Plants of the Bible

(Illustrated Manners and Customs of the Bible)

U. Myrrh. The King James Version uses the word myrrh with reference to different plants. One of these was a small tree with bushy branches and three-sectioned leaves, bearing a plum-like fruit, and producing a fragrant gum that had many uses. The Hebrew word for this plant was mor. It was used in anointing oil (Exod. 30:23), in perfume (Psa. 45:8; Prov. 7:17; Song 3:6), and in ceremonial cleansing (Esther 2:12). The magi brought it to the baby Jesus (Matt. 2:11). It was offered to Jesus on the cross (Mark 15:23), and was used to prepare Jesus' body for burial (John 19:39).

The myrrh mentioned in Genesis 37:25 and 43:11 was probably the tree Cistus creticus. The Hebrew word for this plant is lot. This shrub produces pink flowers and is sometimes known as the "rock "rose." It is very fragrant and valued for its perfume.

The tree that produces the myrrh used in modern times is not of the same genus or species as the myrrh of Bible times.
Ladanum (Heb. lot, translated "myrrh" in Gen. xxxvii. 25, xliii. i i), the resinous exudation of Cistus creticus, C. ladaniferus and other species of "rock rose" or "rose of Sharon";


Myrrh in the Old Testament

Myrrh- O.T.
Hebrew: lot
Cistus creticus

One of the best known stories is the betrayal of Joseph by his brothers in the Old Testament. Later when they were in desperate need of food, they went to him at Pharaoh's Court. In humility they asked for help to give them food. In Palestine in early spring, there thrives amid sand and rocks a small shrub. It is about the size of a dwarf rhododendron. Growing everywhere, on plains, mountain sides and in rocky desert areas, throughout the summer its flowers are seen. The myrrh flowers are shaped like wild roses and are rich pink deepening to a crimson red. Centered within the five petals are vivid gold stamens and a single erect pistil. It is the "rock rose," also known as the "lot plant." It provides a sweet smelling gum from all its parts and peasants have gathered it for centuries. They use a small stick wound around with soft cloth, and on calmer days, they carefully wipe the sweet substance from the shrub and round it into balls. It is then pressed into cakes that are used for perfume. This is the "lot" which through a mistranslation has been rendered in parts of the Old Testament as "myrrh." The true myrrh came from the plant called "mor."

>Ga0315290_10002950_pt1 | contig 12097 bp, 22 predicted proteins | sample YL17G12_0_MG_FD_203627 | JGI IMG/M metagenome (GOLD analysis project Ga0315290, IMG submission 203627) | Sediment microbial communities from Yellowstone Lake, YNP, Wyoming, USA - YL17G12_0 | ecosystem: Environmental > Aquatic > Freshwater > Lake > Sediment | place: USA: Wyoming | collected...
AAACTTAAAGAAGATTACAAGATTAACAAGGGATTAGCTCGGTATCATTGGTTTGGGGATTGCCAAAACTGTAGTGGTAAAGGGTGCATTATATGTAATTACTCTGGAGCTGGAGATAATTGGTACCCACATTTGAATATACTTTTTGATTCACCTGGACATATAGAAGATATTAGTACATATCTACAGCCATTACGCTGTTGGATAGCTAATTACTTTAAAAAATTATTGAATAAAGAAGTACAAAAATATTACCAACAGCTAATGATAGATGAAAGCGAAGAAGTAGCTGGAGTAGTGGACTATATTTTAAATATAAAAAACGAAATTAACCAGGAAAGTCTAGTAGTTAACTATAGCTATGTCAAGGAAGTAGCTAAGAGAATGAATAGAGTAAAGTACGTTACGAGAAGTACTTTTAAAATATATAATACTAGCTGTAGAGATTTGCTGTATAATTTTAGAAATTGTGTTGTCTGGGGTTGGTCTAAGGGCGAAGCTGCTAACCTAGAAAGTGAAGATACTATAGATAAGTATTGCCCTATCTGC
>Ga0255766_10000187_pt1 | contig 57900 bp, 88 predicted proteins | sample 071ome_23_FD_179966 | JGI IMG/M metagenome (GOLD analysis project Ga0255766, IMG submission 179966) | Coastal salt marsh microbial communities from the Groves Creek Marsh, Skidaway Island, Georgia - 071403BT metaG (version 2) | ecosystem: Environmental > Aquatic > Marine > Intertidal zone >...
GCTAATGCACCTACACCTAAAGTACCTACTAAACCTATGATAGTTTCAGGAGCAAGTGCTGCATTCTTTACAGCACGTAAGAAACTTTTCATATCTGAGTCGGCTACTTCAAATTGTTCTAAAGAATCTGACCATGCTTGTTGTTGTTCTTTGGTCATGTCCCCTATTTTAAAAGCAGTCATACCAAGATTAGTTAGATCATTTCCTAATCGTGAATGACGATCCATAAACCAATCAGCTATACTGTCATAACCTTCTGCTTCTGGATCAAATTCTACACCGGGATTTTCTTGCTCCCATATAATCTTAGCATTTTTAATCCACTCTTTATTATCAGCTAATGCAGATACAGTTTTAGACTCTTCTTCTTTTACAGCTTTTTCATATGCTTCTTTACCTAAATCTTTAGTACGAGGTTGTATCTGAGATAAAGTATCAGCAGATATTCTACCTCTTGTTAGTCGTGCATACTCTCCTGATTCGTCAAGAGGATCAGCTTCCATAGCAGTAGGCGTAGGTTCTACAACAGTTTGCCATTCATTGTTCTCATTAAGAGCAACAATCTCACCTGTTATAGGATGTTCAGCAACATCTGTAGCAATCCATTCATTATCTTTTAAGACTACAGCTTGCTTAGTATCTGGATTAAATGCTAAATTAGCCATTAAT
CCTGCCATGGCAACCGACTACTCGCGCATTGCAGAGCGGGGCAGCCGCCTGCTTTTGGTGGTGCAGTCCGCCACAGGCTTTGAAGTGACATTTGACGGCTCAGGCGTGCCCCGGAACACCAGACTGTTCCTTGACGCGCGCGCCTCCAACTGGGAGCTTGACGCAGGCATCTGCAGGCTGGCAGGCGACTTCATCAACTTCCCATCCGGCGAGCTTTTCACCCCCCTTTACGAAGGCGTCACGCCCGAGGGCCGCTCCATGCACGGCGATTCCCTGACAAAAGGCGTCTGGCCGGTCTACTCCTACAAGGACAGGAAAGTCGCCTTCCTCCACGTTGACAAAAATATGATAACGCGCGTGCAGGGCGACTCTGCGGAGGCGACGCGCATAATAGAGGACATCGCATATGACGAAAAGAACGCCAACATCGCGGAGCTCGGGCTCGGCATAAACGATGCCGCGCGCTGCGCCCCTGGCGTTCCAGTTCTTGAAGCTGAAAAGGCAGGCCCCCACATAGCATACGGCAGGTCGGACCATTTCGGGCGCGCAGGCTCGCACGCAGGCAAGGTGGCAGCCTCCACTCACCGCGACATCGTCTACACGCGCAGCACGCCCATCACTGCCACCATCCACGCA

Myrrh of Bible.

 Heb. mor.

(1.) First mentioned as a principal ingredient in the holy anointing oil (Ex. 30:23). It formed part of the gifts brought by the wise men from the east, who came to worship the infant Jesus (Matt. 2:11). It was used in embalming (John 19:39), also as a perfume (Esther 2:12; Ps. 45:8; Prov. 7:17). It was a custom of the Jews to give those who were condemned to death by crucifixion "wine mingled with myrrh" to produce insensibility. This drugged wine was probably partaken of by the two malefactors, but when the Roman soldiers pressed it upon Jesus "he received it not" (Mark 15:23). (See GALL ¯T0001419.) This was the gum or viscid white liquid which flows from a tree resembling the acacia, found in Africa and Arabia, the Balsamodendron myrrha of botanists. The "bundle of myrrh" in Cant. 1:13 is rather a "bag" of myrrh or a scent-bag.
Cistus Creticus or Rock Rose That Cistus grow in East Mediterranean.

(2.) Another word _lot_ is also translated "myrrh" (Gen.37:25; 43:11; R.V., marg., "or ladanum"). What was meant by this word is uncertain. It has been thought to be the chestnut, mastich, stacte, balsam, turpentine, pistachio nut, or the lotus. It is probably correctly rendered by the Latin word ladanum, the Arabic ladan, an aromatic juice of a shrub called the Cistus or rock rose, which has the same qualities, though in a slight degree, of opium, whence a decoction of opium is called laudanum. This plant was indigenous to Syria and Arabia.

Bibliography Information
Easton, Matthew George. M.A., D.D., "Biblical Meaning for 'Myrrh' Eastons Bible Dictionary".
bible-history.com - Eastons; 1897.